The annual appropriation process is intended to produce 12 spending bills that provide funding for government agencies, and congressional operations, for the fiscal year that starts October 1.
The process is moderately complicated. It starts with both chambers of Congress agreeing on a budget outline, something that has not happened this year or for several years. Then House and Senate committees separately develop and pass 12 appropriations bills. Joint House-Senate conference committees then develop compromise bills that can pass both the House and the Senate and be signed by the President. The last time Congress was able to complete all of the appropriations bills by the start of the new fiscal year (FY) was 1994.
This year should be more difficult than in the past. The House and Senate budget outlines are radically different. House appropriators are operating under the premise that the approximately $100-billion-per-year cut mandated by the 2011 Budget Control Act (Sequestration) will not apply to Defense spending, but will be applied wholly to non-Defense programs. This results in approximately 20-percent cuts for non-Defense programs. The Senate is assuming that sequestration will be revoked and the budget deficit will be reduced in part by tax increases. As a result Senate appropriations are only slightly reduced from fiscal year 2012. Another difference is that the Senate is more generous to research and environmental protection than the House.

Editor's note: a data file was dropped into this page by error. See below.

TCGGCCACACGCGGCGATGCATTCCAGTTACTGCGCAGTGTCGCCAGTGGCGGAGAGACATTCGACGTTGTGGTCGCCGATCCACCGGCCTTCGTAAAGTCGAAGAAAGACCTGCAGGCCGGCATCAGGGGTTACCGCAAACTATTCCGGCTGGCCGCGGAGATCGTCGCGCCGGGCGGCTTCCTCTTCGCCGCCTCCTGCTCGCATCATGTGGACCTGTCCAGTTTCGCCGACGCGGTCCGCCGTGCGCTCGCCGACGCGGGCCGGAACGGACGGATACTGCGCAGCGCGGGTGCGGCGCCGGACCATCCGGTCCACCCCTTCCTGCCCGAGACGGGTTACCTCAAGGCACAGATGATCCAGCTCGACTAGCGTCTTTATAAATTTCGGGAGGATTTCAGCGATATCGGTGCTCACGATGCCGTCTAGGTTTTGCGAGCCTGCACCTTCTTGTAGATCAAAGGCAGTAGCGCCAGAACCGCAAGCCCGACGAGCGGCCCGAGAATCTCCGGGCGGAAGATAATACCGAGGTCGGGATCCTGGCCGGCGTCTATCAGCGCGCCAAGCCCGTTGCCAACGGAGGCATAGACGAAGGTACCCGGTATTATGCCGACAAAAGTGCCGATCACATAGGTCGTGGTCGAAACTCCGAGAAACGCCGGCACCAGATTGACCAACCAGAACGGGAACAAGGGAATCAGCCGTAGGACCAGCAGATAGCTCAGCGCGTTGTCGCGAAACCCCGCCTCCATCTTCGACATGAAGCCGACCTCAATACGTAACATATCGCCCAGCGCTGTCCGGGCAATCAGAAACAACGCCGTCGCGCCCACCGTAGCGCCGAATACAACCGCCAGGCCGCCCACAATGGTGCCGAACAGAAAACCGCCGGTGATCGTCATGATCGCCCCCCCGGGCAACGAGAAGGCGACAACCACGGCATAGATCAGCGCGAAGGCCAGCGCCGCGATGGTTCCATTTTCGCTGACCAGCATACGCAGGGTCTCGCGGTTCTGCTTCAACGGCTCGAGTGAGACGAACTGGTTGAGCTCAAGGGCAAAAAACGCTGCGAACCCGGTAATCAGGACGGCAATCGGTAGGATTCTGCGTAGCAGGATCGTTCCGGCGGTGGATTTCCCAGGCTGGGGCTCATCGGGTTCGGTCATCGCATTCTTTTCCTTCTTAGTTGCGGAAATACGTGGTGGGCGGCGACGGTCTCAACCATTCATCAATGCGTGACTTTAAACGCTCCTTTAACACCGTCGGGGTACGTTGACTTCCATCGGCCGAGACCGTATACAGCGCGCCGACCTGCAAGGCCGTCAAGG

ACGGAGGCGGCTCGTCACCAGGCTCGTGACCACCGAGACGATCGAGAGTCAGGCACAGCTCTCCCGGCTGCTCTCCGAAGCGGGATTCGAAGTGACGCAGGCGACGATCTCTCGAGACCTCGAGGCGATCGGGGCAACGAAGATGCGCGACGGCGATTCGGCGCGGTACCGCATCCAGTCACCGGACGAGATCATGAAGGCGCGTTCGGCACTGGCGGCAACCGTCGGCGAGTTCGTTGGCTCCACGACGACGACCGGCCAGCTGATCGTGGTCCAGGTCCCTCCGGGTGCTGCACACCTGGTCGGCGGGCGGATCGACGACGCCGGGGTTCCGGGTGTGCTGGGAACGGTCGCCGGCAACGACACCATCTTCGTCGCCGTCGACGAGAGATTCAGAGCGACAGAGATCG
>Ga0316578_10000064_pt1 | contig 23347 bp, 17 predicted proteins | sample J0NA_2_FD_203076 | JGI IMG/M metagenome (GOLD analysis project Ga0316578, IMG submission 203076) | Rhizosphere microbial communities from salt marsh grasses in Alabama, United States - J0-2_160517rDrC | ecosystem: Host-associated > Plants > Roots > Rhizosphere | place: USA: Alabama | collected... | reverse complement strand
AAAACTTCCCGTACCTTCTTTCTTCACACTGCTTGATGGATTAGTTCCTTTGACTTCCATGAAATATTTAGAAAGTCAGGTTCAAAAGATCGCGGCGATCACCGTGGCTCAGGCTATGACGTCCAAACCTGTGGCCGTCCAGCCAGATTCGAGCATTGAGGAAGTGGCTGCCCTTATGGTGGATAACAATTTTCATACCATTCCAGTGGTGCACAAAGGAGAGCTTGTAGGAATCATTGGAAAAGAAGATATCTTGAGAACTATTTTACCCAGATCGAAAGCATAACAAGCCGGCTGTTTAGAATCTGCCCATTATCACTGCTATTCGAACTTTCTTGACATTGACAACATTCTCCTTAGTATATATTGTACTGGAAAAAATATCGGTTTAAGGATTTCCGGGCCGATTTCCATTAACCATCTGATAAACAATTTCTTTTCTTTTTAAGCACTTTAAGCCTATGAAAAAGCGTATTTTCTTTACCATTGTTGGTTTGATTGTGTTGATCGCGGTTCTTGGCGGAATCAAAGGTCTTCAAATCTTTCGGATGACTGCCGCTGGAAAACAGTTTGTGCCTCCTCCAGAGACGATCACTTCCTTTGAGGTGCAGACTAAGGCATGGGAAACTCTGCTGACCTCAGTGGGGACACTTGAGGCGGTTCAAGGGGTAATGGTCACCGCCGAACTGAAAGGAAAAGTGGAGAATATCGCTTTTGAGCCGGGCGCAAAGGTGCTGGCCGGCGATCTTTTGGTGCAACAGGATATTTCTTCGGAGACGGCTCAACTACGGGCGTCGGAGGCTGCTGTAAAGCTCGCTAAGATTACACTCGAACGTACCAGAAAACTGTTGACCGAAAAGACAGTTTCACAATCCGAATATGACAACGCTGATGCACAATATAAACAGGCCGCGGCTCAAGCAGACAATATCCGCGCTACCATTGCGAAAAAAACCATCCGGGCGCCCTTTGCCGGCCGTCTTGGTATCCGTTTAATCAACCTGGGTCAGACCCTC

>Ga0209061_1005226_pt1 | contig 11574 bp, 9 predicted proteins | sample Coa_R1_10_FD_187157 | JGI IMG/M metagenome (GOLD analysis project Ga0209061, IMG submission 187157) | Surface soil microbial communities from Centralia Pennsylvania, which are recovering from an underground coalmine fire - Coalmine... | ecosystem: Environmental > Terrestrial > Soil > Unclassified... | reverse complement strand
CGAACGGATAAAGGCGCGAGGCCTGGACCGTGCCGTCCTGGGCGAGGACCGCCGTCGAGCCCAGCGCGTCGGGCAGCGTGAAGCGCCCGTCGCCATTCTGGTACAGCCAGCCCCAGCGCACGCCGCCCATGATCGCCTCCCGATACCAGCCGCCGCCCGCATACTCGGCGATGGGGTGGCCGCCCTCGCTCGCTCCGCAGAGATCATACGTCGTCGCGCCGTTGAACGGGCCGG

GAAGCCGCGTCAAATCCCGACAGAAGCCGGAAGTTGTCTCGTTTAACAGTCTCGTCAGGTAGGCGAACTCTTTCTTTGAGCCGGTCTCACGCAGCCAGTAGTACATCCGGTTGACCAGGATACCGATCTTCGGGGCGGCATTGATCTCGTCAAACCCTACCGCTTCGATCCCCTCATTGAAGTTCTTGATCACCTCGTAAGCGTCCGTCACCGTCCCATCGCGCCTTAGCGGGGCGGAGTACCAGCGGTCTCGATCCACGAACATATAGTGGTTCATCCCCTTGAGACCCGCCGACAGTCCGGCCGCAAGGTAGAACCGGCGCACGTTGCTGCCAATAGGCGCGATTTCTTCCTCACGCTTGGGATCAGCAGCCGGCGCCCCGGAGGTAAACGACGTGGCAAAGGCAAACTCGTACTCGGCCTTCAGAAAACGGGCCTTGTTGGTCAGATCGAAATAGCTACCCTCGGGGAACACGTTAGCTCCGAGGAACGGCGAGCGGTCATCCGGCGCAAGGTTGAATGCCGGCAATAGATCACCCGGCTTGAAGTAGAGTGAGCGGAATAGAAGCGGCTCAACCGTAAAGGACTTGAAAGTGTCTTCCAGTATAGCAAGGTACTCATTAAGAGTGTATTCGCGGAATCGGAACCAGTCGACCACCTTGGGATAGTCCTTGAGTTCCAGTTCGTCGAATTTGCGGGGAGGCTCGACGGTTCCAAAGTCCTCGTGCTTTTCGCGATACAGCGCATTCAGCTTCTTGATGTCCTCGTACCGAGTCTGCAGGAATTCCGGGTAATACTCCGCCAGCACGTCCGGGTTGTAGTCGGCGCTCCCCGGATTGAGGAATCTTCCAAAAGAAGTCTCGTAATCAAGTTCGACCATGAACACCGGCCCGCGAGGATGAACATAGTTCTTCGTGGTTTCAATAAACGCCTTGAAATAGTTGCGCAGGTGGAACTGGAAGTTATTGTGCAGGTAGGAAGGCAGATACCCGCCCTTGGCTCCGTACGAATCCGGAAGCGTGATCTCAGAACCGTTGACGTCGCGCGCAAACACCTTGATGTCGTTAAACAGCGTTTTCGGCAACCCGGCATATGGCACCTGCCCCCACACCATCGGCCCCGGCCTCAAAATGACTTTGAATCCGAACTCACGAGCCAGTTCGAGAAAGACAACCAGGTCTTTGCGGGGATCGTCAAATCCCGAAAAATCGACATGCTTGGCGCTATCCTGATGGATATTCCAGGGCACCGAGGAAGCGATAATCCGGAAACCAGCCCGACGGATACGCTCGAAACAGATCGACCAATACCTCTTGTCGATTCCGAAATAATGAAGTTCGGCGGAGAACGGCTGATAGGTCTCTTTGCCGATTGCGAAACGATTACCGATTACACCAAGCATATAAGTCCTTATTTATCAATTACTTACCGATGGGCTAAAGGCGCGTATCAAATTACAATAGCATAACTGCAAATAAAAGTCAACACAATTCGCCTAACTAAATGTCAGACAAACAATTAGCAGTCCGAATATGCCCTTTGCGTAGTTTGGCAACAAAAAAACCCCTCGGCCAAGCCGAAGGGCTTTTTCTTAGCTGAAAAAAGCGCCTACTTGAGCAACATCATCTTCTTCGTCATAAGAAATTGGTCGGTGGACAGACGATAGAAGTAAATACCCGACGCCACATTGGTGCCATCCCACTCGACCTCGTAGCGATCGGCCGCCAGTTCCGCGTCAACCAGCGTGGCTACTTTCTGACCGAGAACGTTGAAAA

As of July 23, three of the appropriation bills had passed the House and none had been voted on by the full Senate. Time is running out; there are only nine days that the House is in session between the August recess and October 1. Even if all the bills were passed by both the House and the Senate, reaching a compromise that would itself pass both chambers seems impossible.
Without standard appropriations it is assumed that there will be one or more Continuing Resolutions (CR) starting on October 1. CRs fund agencies at the prior year’s level. But even this plan has unpleasant complications: the second round of sequestration cuts would take effect in January, reducing Defense spending to $54 billion below the level the House has proposed in its FY 2014 budget. Adding to all this budget uncertainty is the expectation that the US will reach its borrowing limit in October. Whether there will be another threatened default on the US debt is unknown.
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